The economy of leadership

by Philip Boxer

I describe an economy of leadership as the relationships between eight patterns of leadership in the way an organisation relates to its environments, four that address the development of the networks from which the organisation is formed, and four that are enabling through the way they sustain its existing networks.[1] This economy includes eight anti-patterns of leadership (patterns of resistance) through which individuals resist taking up a relation to the other leadership patterns. The relationships are between each network-forming pattern and the other four network-enabling patterns, so that the whole economy appears as follows. The anti-patterns resist these relationships being formed:

These four types of relationship define the ways in which each network-forming pattern (or its anti-pattern) relates to the four network-enabling patterns:[2,3,4]

  • Pairing: the relation to wiRgo of the network-former becomes the governing assumption of the network-enabler – the enabler understands what the network-former really wants. The network-enabler realises the parts that the network-former cannot reach for himself/herself.
  • Affiliation: the governing assumptions articulated by the network-former become the letter of the law followed by the network-enabler  – the affiliated enabler works at sustaining the espoused practices of the network-former.
  • Dependency: The wigo/wiRgo relation of the network-former becomes the basis on which the network-enabler forms their relation to ‘truth’ – the enabler tries to emulate not what the network-former says, but what s/he does.
  • Fight-Flight: the relation to ‘truth’ of the network-former disrupts the network-enabler’s relation to wiRgo for him or her, creating a tension that makes the network-enabler uncomfortable/anxious.

Of course these are hopelessly abstract, so in the next post I will use a case study to show how all this gets put together diagnostically.

[1] This economy of leadership is a Libidinal Economy of Discourses (LEoD) that forms through the way individual use the structures of the organisation to support their identifications, expressed in the form of ‘truths’ about the organisation.  This use reflects individuals’ valency for the way the LEoD supports their relation to desire.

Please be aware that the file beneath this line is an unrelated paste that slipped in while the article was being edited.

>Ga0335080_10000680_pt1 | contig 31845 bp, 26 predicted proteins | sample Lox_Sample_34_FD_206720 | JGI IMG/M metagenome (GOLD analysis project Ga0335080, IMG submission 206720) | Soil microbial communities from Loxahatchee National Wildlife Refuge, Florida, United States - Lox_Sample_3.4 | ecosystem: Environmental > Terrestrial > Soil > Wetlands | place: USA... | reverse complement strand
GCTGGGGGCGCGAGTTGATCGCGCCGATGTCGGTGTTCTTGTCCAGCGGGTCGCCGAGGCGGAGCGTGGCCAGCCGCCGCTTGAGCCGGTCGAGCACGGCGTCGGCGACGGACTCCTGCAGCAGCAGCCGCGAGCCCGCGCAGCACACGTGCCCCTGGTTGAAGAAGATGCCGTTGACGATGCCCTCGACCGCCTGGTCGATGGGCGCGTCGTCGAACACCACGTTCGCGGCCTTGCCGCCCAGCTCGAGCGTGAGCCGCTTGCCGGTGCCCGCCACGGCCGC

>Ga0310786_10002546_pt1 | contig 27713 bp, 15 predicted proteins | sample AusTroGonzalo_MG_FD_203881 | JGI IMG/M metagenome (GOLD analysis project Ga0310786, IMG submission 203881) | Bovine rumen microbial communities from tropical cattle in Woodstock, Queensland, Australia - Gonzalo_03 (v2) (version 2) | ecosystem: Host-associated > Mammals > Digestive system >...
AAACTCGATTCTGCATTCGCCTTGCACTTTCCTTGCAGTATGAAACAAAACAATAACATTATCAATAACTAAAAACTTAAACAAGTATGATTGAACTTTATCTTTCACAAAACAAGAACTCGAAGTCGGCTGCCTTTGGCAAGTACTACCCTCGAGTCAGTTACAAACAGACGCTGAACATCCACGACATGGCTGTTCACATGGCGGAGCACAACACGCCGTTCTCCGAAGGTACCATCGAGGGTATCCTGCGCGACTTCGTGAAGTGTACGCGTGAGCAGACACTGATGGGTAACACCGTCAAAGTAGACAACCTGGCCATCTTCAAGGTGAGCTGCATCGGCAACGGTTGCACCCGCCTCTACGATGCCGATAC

[2] Pairing (baP), Dependency (baD) and Fight-Flight (baF) are ‘sophisticated’ forms of the Bionic basic assumption behaviours from which they derive their names.  Affiliation is ‘sophisticated’ form of the Oneness basic assumption (baO) developed by Lawrence, W. G., A. Bain and L. Gould (1996) in “The Fifth Basic Assumption.” Free Associations 6(1): 28-55.
[3] The network-enabling patterns are the perverse discourses, and the different types of relation they have to the network-forming patterns are based on how the quadripod is supported by the way the structures of the organisation. The anti-patterns, described in leadership counter-resistance, are forms of the Meness basic assumption (baM), also described in Lawrence, W. G., A. Bain and L. Gould (1996) in “The Fifth Basic Assumption.” Free Associations 6(1): 28-55.
[4] Sandy Henderson, Director of OPUS, argues (in Henderson, S. (2017). Taking the group to task, OPUS.) that the three basic assumptions (baP, baD & baF) are responses to challenges to shared social purpose (impotence, undecideability & incommensurability respectively – my wording), the consequences of which give rise to Baburoglu’s forms of maladaptation (superficiality/monothematic dogmatism, segmentation/stalemate & dissociation/polarization respectively).  I would add that baOness is a response to the absence of authorisation, and in its maladaptive form gives rise to Hopper’s aggregation/massification.

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